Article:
Considering Contact Lenses? Dr. Lindsey Walsh Has the Answers.
Contact lenses are very thin glass, plastic or silicone lenses that fit over the cornea to correct near- or far-sightedness as well as astigmatism. If you wear or are considering contact lenses, Lindsey Walsh, OD offers some tips on how to get the most out of them.
What Contact Lens Types Are There?
Dr. Walsh: “The variety of lenses available now is amazing. Soft lenses are made of pliable plastic or silicone and hold water, making them more comfortable than hard lenses. Soft contact lenses are designed to be disposed of regularly, depending on the type. Standard daily wear lenses are removed at night and with proper care can last up to six months, making them the most cost effective choice. Daily disposables are discarded after a day of wear so they don’t have to be cleaned, making them hygienic and hassle-free. Disposable contacts are removed nightly and discarded after about two weeks of wear. Extended wear can be worn overnight for seven consecutive days and nights, while silicone continuous wear lenses may be worn up to 30 consecutive days and nights, for maximum ease. Hard lenses are more durable and last longer, but they can leave eyes more prone to infection, so I suggest using them only if you find soft contact lenses to be inadequate to correct your vision. People who previously thought soft lenses might not offer enough correction should come in and see me, because advances in soft multifocal lenses make them suitable for more patients than ever before.”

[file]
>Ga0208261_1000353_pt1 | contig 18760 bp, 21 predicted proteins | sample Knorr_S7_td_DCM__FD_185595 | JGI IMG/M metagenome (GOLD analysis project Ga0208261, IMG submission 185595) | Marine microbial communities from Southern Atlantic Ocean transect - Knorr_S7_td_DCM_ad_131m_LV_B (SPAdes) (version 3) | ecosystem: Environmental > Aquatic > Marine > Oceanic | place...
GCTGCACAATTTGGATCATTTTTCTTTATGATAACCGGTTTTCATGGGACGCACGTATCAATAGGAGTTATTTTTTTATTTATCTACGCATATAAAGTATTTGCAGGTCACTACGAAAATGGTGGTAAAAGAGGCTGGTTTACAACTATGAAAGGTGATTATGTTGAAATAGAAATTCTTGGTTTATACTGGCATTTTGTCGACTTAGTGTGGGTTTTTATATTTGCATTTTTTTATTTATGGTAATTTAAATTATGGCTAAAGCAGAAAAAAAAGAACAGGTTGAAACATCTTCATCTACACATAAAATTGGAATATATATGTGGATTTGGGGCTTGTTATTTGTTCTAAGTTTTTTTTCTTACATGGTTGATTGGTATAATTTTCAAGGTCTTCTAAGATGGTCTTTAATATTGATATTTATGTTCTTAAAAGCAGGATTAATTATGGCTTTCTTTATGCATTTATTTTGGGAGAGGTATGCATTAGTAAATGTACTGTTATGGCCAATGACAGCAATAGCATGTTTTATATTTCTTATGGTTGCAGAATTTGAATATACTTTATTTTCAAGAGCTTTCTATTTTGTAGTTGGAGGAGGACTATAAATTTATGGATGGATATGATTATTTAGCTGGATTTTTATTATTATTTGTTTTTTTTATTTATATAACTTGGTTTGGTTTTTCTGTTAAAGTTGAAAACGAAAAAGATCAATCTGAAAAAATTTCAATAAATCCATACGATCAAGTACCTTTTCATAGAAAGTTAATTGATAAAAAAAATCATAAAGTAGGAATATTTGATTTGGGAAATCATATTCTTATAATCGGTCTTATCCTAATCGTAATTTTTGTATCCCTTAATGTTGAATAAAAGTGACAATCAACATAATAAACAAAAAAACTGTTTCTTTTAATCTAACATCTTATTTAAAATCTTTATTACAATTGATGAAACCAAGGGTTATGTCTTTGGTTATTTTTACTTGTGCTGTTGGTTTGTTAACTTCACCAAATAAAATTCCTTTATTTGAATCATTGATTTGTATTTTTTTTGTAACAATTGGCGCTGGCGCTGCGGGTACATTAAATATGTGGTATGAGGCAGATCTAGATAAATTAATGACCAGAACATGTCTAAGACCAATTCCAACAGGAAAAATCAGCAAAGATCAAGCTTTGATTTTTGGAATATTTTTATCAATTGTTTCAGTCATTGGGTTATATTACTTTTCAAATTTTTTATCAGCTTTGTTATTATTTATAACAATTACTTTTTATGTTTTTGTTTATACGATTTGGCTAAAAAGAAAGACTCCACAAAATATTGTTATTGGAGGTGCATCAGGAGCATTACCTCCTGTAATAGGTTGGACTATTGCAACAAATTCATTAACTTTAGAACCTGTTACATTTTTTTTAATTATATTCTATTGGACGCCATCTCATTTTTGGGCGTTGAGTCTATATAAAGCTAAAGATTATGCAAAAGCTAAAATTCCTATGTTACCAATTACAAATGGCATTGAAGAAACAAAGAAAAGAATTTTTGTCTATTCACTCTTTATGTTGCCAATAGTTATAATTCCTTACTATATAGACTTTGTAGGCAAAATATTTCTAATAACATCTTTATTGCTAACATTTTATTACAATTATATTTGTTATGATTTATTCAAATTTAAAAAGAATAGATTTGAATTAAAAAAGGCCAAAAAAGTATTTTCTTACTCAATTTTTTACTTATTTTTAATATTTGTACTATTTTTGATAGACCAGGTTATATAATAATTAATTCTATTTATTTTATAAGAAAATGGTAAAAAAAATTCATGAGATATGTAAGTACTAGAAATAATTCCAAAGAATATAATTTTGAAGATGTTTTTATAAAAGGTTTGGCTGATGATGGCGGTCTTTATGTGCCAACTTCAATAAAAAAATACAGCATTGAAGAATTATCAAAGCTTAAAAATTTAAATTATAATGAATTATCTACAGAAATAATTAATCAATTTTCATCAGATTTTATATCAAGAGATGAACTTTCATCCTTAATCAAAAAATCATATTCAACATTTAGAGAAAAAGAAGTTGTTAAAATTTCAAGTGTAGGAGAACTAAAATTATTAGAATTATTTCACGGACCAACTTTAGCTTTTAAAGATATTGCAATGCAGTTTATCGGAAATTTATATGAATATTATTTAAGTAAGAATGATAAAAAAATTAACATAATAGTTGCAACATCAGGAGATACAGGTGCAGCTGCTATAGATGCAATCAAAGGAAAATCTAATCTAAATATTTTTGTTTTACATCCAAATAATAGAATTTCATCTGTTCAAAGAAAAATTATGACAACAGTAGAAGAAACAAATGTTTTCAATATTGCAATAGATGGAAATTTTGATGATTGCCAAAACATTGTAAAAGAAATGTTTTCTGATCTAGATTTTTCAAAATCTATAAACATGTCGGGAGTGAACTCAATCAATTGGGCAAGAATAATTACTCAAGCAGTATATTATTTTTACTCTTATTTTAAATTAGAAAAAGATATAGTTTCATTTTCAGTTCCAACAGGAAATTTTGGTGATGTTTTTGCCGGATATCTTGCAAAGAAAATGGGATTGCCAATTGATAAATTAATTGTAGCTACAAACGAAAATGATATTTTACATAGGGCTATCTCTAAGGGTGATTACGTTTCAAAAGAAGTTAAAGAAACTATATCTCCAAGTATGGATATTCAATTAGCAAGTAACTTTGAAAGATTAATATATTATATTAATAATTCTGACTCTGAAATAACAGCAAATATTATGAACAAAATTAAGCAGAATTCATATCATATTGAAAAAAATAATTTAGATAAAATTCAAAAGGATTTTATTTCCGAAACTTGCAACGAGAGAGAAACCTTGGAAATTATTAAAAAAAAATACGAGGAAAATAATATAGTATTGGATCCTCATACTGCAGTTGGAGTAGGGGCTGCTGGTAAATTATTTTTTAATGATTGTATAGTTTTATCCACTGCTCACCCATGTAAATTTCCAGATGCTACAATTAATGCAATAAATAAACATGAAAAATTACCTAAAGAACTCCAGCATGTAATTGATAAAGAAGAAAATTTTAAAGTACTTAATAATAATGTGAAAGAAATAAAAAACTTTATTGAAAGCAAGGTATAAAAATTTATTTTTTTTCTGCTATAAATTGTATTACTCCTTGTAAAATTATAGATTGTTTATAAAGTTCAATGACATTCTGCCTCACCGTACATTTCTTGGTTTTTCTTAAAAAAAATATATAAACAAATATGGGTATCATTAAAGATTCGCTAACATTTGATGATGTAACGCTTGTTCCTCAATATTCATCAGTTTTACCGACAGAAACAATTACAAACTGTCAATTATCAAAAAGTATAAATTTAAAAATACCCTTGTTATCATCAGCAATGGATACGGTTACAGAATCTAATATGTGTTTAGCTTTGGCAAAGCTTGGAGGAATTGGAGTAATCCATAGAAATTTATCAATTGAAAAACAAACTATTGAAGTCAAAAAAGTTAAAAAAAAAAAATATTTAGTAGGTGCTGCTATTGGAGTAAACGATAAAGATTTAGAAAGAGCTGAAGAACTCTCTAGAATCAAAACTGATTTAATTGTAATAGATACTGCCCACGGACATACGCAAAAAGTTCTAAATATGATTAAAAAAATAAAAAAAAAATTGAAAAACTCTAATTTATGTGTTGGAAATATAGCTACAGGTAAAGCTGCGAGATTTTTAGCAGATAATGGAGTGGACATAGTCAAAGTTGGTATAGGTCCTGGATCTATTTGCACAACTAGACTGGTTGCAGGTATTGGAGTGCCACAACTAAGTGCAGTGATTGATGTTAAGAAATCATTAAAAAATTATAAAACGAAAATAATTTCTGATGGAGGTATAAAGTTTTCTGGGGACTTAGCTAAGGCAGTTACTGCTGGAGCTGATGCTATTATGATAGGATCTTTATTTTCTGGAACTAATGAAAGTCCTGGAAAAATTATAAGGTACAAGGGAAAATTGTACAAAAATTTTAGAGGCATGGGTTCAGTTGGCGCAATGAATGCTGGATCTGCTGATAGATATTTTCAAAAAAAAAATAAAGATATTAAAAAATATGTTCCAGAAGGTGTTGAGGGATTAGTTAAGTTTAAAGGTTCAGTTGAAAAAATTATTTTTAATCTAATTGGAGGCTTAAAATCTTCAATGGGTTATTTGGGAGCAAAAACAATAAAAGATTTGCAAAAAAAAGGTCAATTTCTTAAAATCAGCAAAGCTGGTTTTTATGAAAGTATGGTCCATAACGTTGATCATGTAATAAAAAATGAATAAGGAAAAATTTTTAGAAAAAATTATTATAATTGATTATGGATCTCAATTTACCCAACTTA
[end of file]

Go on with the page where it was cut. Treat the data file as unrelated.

What Are Multifocal Contact Lenses?
Dr. Walsh: “Multifocal contact lenses provide functionality at most distances, enabling clear vision for about 80% of most people’s day-to-day tasks. I tell patients that my goal is to get them smoothly through the grocery store – seeing down the aisles, up and down the shelves, and across the fronts of labels – without having to reach for their glasses. For the remaining 20% of tasks involving fine details, most people are happy with a pair of +1.00 readers worn over their contact lenses, making it a very easy solution.
“You can also choose colored contacts, which can make eye color more brilliant, enhance contrast in outdoor settings, and make contacts easier to see and handle.”
Who Shouldn’t Wear Contacts?
Dr. Walsh: “I don’t recommend contacts for children under age 9 or for people with a history of corneal infection or who suffer from chronic dry eye. Most other people can easily wear one of the new generation of contact lenses, giving them a comfortable alternative to glasses.”
If you’re ready to try contacts for the first time or would like to upgrade your present contacts to extended wear, continuous wear, daily disposable, colored or advanced multifocal lenses, visit your local Lake Eye and see how comfortable clear vision can be.